Pain management considerations in MTM: The next CPE series


A sneak preview of the next CPE series

Dispensed as Written

We hope you are enjoying the “Medication Therapy Management (MTM) in Patients with Diabetes” continuing pharmacy education series, which began in September 2012 and continues with online interactive cases that started last month. We have received excellent feedback so far, so if you are not participating, please consider taking all the activities to gain comprehensive knowledge in diabetes care.

The series ends with a live meeting held May 22 and 23 at the University of Connecticut, with pharmacists attending a one-day session only. The live event will further develop your skills in MTM and motivational interviewing. The seven journal articles published in Drug Topics and the three online interactive cases are prerequisites for the live meeting. During the live event, pharmacists will be required to work up a case for discussion and participate in an interactive afternoon of motivational interviewing training. Finally, following the live event, pharmacists will be asked to follow two patients, perform MTM sessions, and follow up on identified medication-related problems to earn a certificate in MTM for Patients with Diabetes from the University of Connecticut School of Pharmacy.

As we look ahead to the future of our profession, we are seeing enthusiasm for the expanding role of pharmacists, including a strong dedication by the American Pharmacists Association (APhA) toward reimbursement for pharmacists’ services and Walgreens’ innovation through the announcement of accountable care organizations led by pharmacists in three states. The University of Connecticut School of Pharmacy and Drug Topics are dedicated to preparing you for your expanding roles in the profession.

Pain management series

Our next series of comprehensive education, beginning next month, is pain management. Pain is the most common reason patients visit their physician. It is a common symptom of a variety of conditions, from the simplest strain or sprain to complex pain associated with diabetes, osteoarthritis, fibromyalgia, or cancer. Drug therapy for painful conditions is complex, in that it requires both science and art to assist patients in obtaining and maintaining good levels of pain control.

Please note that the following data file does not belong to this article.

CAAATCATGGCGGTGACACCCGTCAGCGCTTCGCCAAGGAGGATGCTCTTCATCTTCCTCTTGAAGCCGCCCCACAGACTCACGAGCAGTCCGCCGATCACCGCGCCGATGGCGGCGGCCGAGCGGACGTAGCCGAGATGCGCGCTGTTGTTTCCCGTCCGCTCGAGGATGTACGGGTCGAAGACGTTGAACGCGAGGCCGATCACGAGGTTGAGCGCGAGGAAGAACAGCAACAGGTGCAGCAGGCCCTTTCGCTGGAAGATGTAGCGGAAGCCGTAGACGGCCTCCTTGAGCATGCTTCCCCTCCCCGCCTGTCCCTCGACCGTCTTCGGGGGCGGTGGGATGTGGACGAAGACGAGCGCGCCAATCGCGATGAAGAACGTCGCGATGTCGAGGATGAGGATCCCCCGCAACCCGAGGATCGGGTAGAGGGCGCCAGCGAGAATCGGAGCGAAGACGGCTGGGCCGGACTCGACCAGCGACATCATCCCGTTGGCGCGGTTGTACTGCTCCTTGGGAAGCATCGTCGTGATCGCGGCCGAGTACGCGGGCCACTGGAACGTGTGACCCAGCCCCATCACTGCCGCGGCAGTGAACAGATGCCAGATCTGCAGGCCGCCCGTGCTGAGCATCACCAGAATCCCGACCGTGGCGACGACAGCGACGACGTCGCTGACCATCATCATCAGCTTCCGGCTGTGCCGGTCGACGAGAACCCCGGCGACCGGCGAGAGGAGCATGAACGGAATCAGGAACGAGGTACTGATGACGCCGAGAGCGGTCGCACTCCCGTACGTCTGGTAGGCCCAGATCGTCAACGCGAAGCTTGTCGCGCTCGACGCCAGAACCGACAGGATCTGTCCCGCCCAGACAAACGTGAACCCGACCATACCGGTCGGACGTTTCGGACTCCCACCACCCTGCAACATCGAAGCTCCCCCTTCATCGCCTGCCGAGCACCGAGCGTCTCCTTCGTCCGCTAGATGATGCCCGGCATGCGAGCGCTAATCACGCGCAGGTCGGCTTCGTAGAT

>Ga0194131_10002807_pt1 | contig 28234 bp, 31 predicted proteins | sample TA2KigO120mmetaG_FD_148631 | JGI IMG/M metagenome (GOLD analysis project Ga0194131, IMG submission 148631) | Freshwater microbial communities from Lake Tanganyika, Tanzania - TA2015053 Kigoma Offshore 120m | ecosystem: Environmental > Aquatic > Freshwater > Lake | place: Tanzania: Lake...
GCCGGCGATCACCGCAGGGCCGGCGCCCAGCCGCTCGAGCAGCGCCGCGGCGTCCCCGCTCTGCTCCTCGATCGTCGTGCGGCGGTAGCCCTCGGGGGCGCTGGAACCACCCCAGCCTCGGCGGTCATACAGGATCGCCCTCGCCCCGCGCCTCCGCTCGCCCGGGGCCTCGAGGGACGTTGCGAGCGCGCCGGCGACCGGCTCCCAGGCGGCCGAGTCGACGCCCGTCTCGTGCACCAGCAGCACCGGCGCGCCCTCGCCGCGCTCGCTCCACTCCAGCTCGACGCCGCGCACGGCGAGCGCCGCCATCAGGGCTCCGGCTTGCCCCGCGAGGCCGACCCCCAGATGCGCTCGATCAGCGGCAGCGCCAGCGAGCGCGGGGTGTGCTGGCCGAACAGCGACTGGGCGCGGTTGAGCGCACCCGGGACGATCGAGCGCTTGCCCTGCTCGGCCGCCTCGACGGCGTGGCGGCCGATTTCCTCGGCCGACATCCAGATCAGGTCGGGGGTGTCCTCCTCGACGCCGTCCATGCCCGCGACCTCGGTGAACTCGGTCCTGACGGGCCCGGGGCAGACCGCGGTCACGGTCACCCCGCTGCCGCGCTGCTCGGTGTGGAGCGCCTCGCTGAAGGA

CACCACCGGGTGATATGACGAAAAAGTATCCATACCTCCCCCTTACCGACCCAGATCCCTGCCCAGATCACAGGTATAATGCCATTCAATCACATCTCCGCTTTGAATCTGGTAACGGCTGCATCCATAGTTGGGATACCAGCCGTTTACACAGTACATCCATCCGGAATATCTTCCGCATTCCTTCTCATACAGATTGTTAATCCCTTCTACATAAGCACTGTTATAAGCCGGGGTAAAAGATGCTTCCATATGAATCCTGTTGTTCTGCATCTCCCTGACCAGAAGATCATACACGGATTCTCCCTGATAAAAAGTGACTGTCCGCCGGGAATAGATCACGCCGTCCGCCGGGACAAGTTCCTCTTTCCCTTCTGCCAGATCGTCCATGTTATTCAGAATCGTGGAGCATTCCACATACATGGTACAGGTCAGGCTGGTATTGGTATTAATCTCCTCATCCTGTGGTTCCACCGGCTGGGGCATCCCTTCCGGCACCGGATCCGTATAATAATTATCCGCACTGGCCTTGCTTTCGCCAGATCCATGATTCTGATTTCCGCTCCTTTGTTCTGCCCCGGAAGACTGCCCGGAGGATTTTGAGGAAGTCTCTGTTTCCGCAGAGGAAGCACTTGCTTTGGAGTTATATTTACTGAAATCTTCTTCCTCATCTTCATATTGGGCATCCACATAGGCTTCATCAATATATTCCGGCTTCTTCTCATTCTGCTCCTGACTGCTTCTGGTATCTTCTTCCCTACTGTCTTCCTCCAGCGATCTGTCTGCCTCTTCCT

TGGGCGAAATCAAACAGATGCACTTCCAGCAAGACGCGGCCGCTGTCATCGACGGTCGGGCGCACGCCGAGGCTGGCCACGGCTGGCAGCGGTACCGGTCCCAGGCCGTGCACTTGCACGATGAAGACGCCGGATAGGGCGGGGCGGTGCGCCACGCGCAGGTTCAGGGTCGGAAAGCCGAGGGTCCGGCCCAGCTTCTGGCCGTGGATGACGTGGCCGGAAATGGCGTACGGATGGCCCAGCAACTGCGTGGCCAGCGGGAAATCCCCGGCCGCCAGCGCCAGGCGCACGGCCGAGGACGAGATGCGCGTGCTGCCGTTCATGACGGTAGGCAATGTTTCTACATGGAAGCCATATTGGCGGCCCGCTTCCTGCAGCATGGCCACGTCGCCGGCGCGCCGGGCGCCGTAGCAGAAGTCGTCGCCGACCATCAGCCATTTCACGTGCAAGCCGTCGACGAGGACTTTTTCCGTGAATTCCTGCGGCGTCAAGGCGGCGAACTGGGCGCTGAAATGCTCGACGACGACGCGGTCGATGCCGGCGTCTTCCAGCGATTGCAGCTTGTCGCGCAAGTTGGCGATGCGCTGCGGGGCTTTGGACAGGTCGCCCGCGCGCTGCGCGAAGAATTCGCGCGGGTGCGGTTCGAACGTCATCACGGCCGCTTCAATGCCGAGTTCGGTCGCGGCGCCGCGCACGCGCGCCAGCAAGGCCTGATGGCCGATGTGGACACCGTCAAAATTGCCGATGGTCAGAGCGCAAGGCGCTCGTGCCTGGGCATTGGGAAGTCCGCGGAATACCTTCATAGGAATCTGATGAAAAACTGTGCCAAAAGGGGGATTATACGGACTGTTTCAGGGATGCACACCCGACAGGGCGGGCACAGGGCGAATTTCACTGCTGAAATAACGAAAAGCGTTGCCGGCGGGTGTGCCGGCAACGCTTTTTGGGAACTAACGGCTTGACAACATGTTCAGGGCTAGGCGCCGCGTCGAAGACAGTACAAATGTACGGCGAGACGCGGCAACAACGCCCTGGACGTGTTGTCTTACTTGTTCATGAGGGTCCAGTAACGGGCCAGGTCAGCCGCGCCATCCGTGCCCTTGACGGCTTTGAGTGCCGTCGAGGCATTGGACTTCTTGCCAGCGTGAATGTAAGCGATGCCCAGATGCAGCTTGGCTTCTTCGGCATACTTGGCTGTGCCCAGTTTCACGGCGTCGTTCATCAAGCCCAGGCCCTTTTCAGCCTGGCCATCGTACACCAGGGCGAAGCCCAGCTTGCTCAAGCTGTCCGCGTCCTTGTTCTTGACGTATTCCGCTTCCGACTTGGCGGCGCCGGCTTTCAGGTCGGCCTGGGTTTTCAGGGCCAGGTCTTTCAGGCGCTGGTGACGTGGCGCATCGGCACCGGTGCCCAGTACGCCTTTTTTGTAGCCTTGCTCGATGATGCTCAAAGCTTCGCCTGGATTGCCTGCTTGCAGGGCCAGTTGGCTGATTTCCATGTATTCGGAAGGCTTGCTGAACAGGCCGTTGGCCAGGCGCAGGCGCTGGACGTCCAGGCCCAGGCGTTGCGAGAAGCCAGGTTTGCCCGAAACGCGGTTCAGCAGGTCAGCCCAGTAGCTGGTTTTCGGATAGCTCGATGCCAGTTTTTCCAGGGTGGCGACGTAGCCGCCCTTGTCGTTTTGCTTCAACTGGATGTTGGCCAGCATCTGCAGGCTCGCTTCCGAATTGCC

As pharmacists move more and more into the practice of MTM, they will increasingly encounter patients who, in addition to their chronic medical conditions, experience all types of pain and are exposed to a variety of medications to control their pain. Over the next several months (April through August), Drug Topics and the University of Connecticut School of Pharmacy will be providing a series of comprehensive knowledge-based continuing pharmacy education feature articles that will provide the scaffolding for application of that knowledge to practice-relevant cases. Following the journal installments, online interactive cases available in September and October will be provided to hone your skills in the areas of common pain conditions, pharmacologic and non-pharmacologic therapies, and clinical pearls to ensure that patients get the best therapy for their individual painful conditions. The interactive cases are designed to assist the pharmacist in identifying, solving, and preventing medication-related problems associated with pain management while considering the complexities of multiple medical problems and prescribers.

This continuing pharmacy education series in pain management will model the successful MTM in Patients with Diabetes CPE series. Feedback from this important series has been extremely positive, and the culmination of those activities will give us information on how continuing professional development affects behavior change and patient outcomes. 

We look forward to many pharmacists participating in the education and would welcome comments on future programming.

Jill Fitzgerald, PharmD, is director of Pharmacy Professional Development and assistant clinical professor at the University of Connecticut School of Pharmacy (


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